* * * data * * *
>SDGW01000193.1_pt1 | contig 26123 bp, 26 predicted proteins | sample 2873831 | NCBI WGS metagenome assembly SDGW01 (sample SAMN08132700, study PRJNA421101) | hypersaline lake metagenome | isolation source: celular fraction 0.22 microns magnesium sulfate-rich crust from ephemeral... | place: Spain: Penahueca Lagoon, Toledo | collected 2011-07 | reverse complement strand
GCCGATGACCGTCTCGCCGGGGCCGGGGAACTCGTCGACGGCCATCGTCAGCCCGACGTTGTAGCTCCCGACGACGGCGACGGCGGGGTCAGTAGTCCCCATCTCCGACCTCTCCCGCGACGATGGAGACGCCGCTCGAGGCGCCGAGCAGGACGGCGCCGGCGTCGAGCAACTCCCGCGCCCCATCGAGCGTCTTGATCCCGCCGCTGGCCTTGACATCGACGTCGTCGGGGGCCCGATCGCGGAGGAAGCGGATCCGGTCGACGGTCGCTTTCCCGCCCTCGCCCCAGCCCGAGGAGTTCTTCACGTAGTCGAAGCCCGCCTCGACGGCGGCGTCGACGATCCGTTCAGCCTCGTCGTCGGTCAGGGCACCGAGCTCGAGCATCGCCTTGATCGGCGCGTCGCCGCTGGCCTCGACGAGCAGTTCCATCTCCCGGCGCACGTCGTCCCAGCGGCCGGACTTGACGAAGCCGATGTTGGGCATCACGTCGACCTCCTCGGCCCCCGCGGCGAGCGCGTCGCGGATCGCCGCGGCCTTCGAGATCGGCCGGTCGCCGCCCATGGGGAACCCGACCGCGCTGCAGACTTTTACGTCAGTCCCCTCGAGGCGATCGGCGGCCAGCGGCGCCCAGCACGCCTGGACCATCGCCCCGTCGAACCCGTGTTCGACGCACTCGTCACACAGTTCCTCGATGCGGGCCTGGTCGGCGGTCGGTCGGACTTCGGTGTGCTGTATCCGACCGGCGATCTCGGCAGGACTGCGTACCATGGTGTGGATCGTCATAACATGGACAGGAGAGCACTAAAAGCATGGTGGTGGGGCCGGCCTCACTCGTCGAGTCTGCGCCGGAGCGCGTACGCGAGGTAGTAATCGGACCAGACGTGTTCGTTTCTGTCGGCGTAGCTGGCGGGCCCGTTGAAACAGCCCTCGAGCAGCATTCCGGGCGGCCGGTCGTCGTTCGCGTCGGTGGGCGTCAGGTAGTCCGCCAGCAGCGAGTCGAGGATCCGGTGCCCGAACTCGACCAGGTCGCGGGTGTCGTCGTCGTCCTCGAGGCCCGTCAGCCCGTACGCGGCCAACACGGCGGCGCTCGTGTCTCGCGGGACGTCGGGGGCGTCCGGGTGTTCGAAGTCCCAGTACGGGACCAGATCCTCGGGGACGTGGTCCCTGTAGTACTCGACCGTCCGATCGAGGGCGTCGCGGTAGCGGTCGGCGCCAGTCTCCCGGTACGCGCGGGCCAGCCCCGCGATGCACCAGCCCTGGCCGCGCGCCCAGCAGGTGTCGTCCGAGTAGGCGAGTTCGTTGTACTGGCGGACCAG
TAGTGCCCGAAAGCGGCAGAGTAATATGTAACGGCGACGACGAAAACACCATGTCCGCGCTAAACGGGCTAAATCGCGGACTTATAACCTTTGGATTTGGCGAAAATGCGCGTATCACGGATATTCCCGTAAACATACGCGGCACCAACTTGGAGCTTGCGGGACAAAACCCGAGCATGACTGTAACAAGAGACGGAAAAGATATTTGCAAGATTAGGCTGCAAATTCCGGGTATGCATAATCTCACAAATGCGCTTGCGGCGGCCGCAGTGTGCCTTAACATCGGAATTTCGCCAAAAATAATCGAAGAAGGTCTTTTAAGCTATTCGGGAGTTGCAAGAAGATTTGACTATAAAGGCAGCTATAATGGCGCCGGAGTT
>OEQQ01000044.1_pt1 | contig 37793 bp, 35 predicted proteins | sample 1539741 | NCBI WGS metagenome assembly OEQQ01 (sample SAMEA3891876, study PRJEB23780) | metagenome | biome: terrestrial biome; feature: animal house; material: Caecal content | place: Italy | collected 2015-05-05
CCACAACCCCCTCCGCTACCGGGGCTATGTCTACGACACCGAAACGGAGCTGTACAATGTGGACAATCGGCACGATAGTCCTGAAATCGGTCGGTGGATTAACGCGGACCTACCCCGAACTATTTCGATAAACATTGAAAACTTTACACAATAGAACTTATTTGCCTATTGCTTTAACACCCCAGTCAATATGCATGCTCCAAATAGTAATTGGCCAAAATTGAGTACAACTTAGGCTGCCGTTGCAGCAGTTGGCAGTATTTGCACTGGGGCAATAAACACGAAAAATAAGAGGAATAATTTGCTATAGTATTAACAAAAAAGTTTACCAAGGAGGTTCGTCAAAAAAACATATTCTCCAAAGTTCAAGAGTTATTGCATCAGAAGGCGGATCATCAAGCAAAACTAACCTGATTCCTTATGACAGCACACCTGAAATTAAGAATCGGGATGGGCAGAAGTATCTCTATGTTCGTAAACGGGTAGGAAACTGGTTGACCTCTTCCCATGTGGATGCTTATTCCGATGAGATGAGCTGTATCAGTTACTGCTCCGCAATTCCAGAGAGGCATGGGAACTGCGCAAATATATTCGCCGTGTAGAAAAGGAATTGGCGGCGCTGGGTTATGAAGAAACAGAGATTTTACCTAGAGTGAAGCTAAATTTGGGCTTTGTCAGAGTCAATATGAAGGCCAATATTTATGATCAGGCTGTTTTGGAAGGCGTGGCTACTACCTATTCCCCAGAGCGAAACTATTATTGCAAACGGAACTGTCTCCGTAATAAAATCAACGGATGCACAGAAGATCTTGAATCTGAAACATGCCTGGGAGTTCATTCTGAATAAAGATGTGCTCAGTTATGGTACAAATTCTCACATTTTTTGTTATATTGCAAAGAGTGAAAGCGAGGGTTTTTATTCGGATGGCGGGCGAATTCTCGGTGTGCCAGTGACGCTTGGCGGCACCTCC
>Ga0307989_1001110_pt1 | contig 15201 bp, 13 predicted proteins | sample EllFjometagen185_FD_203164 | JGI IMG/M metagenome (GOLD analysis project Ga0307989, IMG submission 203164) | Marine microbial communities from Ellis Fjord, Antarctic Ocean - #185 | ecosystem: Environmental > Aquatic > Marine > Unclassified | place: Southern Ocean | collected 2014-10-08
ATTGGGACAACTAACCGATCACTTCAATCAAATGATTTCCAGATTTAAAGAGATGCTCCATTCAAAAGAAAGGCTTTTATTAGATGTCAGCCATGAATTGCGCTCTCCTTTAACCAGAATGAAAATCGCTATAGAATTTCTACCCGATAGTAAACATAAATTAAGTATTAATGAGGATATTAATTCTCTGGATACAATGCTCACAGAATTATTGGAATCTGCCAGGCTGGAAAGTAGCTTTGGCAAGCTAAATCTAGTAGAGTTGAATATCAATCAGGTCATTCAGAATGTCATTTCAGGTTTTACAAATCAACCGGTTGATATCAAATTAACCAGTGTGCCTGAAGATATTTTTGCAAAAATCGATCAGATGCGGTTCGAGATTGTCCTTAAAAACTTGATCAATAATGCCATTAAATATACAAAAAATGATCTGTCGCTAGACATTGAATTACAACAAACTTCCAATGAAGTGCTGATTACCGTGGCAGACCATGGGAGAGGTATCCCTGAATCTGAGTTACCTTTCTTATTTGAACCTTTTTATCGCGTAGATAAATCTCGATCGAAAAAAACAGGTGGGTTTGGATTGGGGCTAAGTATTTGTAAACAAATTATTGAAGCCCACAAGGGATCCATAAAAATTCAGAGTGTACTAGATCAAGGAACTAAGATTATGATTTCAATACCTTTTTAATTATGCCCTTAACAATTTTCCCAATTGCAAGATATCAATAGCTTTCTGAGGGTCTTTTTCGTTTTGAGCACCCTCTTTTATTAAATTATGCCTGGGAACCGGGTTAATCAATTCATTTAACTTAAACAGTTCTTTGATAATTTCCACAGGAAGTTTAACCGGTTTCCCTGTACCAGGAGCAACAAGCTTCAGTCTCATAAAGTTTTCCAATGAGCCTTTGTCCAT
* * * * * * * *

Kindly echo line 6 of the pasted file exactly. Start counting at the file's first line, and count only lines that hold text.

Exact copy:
>Ga0307989_1001110_pt1 | contig 15201 bp, 13 predicted proteins | sample EllFjometagen185_FD_203164 | JGI IMG/M metagenome (GOLD analysis project Ga0307989, IMG submission 203164) | Marine microbial communities from Ellis Fjord, Antarctic Ocean - #185 | ecosystem: Environmental > Aquatic > Marine > Unclassified | place: Southern Ocean | collected 2014-10-08